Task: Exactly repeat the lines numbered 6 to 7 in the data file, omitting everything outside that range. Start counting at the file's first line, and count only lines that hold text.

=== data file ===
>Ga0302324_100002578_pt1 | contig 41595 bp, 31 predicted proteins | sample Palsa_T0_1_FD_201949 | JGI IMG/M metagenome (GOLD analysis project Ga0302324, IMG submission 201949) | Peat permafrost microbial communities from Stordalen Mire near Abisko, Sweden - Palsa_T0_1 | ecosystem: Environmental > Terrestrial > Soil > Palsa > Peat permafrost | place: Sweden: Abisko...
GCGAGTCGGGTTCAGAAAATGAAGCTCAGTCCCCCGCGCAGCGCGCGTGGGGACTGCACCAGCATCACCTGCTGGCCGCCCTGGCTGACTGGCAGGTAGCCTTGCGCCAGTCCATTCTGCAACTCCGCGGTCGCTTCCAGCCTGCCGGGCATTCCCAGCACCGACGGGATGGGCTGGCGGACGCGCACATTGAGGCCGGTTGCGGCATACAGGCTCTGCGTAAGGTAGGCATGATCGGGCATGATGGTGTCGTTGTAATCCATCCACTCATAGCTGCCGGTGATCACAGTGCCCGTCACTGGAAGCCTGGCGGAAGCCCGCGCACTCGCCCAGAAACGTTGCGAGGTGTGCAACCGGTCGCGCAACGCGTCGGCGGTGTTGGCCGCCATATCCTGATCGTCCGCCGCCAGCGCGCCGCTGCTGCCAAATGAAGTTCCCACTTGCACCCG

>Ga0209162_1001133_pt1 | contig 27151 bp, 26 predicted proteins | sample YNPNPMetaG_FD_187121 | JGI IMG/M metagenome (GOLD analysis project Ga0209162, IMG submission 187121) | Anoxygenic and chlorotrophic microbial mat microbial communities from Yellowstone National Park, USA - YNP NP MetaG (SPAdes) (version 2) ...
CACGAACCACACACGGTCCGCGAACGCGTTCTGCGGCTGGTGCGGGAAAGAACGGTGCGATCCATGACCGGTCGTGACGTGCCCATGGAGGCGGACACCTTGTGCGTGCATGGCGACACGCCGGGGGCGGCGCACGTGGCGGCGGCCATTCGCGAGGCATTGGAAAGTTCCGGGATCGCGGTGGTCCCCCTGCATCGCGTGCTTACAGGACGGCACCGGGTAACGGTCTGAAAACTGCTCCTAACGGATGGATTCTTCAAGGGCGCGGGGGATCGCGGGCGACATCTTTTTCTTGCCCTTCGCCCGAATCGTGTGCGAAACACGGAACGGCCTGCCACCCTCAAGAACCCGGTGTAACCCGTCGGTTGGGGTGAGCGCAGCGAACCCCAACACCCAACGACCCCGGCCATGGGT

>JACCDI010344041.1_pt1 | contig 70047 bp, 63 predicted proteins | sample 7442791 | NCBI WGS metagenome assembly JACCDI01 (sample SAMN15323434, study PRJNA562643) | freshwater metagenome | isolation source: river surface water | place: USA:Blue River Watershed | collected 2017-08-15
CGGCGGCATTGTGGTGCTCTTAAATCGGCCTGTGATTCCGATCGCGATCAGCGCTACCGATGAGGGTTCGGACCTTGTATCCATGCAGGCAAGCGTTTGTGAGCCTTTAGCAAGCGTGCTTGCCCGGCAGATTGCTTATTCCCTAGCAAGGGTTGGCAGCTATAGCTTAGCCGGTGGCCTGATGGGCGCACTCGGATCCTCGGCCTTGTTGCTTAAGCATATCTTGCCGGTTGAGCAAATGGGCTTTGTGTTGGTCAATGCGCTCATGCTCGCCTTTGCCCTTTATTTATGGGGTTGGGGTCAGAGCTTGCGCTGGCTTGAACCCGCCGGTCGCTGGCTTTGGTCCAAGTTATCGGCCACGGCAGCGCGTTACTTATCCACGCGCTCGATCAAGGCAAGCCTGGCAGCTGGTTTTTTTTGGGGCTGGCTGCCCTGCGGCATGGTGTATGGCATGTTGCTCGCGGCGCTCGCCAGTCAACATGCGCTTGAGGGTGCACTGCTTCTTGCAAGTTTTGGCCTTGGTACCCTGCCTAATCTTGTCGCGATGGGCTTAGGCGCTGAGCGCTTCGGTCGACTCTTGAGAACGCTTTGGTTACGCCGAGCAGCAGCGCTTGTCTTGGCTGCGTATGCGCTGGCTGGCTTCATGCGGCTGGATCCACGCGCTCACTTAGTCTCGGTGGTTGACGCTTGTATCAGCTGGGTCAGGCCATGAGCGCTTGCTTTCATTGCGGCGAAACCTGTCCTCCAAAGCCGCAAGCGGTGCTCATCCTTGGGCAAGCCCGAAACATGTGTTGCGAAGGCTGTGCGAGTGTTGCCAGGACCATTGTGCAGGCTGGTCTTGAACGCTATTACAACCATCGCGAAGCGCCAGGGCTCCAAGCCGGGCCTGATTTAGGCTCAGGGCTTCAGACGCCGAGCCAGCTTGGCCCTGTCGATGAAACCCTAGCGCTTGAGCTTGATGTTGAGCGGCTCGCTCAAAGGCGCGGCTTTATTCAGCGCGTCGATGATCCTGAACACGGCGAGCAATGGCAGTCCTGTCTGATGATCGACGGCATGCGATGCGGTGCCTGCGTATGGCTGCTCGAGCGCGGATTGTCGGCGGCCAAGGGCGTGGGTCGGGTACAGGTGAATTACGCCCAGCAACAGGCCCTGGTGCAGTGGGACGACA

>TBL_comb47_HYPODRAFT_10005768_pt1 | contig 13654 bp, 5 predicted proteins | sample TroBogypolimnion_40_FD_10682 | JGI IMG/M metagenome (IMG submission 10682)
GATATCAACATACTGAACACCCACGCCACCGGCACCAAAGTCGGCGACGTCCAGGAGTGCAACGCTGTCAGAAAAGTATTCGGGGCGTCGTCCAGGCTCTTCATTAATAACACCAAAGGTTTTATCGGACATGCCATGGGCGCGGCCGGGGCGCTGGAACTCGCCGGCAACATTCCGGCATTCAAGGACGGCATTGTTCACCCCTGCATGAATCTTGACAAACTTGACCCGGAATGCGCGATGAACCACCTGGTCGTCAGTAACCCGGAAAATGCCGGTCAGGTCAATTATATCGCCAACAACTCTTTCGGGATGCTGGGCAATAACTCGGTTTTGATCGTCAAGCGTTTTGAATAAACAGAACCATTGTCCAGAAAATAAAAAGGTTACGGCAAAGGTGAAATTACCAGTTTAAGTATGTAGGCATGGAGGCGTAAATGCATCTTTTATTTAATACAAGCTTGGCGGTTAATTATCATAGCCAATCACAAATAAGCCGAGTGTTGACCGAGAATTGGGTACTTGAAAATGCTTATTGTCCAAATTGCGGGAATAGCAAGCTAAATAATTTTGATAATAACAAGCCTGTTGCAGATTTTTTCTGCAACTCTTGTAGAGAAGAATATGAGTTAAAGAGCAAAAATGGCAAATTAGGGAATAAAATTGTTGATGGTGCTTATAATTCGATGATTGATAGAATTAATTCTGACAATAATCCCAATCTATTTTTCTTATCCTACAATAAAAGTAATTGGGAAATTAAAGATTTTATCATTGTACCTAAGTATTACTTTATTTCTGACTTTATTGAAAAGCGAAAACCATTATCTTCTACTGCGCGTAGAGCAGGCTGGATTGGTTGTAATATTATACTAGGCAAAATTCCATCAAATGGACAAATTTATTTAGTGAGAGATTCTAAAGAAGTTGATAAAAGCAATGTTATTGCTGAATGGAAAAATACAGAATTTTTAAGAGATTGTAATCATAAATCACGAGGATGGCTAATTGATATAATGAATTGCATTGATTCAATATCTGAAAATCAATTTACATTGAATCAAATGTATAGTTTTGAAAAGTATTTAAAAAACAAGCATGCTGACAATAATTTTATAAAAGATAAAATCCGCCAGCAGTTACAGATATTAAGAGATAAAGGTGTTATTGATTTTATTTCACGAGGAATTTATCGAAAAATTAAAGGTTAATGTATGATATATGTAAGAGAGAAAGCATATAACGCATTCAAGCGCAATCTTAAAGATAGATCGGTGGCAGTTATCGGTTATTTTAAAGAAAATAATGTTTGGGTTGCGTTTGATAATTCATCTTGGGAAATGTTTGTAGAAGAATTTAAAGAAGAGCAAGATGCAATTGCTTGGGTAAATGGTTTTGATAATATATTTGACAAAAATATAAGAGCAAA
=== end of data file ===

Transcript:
CGGCGGCATTGTGGTGCTCTTAAATCGGCCTGTGATTCCGATCGCGATCAGCGCTACCGATGAGGGTTCGGACCTTGTATCCATGCAGGCAAGCGTTTGTGAGCCTTTAGCAAGCGTGCTTGCCCGGCAGATTGCTTATTCCCTAGCAAGGGTTGGCAGCTATAGCTTAGCCGGTGGCCTGATGGGCGCACTCGGATCCTCGGCCTTGTTGCTTAAGCATATCTTGCCGGTTGAGCAAATGGGCTTTGTGTTGGTCAATGCGCTCATGCTCGCCTTTGCCCTTTATTTATGGGGTTGGGGTCAGAGCTTGCGCTGGCTTGAACCCGCCGGTCGCTGGCTTTGGTCCAAGTTATCGGCCACGGCAGCGCGTTACTTATCCACGCGCTCGATCAAGGCAAGCCTGGCAGCTGGTTTTTTTTGGGGCTGGCTGCCCTGCGGCATGGTGTATGGCATGTTGCTCGCGGCGCTCGCCAGTCAACATGCGCTTGAGGGTGCACTGCTTCTTGCAAGTTTTGGCCTTGGTACCCTGCCTAATCTTGTCGCGATGGGCTTAGGCGCTGAGCGCTTCGGTCGACTCTTGAGAACGCTTTGGTTACGCCGAGCAGCAGCGCTTGTCTTGGCTGCGTATGCGCTGGCTGGCTTCATGCGGCTGGATCCACGCGCTCACTTAGTCTCGGTGGTTGACGCTTGTATCAGCTGGGTCAGGCCATGAGCGCTTGCTTTCATTGCGGCGAAACCTGTCCTCCAAAGCCGCAAGCGGTGCTCATCCTTGGGCAAGCCCGAAACATGTGTTGCGAAGGCTGTGCGAGTGTTGCCAGGACCATTGTGCAGGCTGGTCTTGAACGCTATTACAACCATCGCGAAGCGCCAGGGCTCCAAGCCGGGCCTGATTTAGGCTCAGGGCTTCAGACGCCGAGCCAGCTTGGCCCTGTCGATGAAACCCTAGCGCTTGAGCTTGATGTTGAGCGGCTCGCTCAAAGGCGCGGCTTTATTCAGCGCGTCGATGATCCTGAACACGGCGAGCAATGGCAGTCCTGTCTGATGATCGACGGCATGCGATGCGGTGCCTGCGTATGGCTGCTCGAGCGCGGATTGTCGGCGGCCAAGGGCGTGGGTCGGGTACAGGTGAATTACGCCCAGCAACAGGCCCTGGTGCAGTGGGACGACA

>TBL_comb47_HYPODRAFT_10005768_pt1 | contig 13654 bp, 5 predicted proteins | sample TroBogypolimnion_40_FD_10682 | JGI IMG/M metagenome (IMG submission 10682)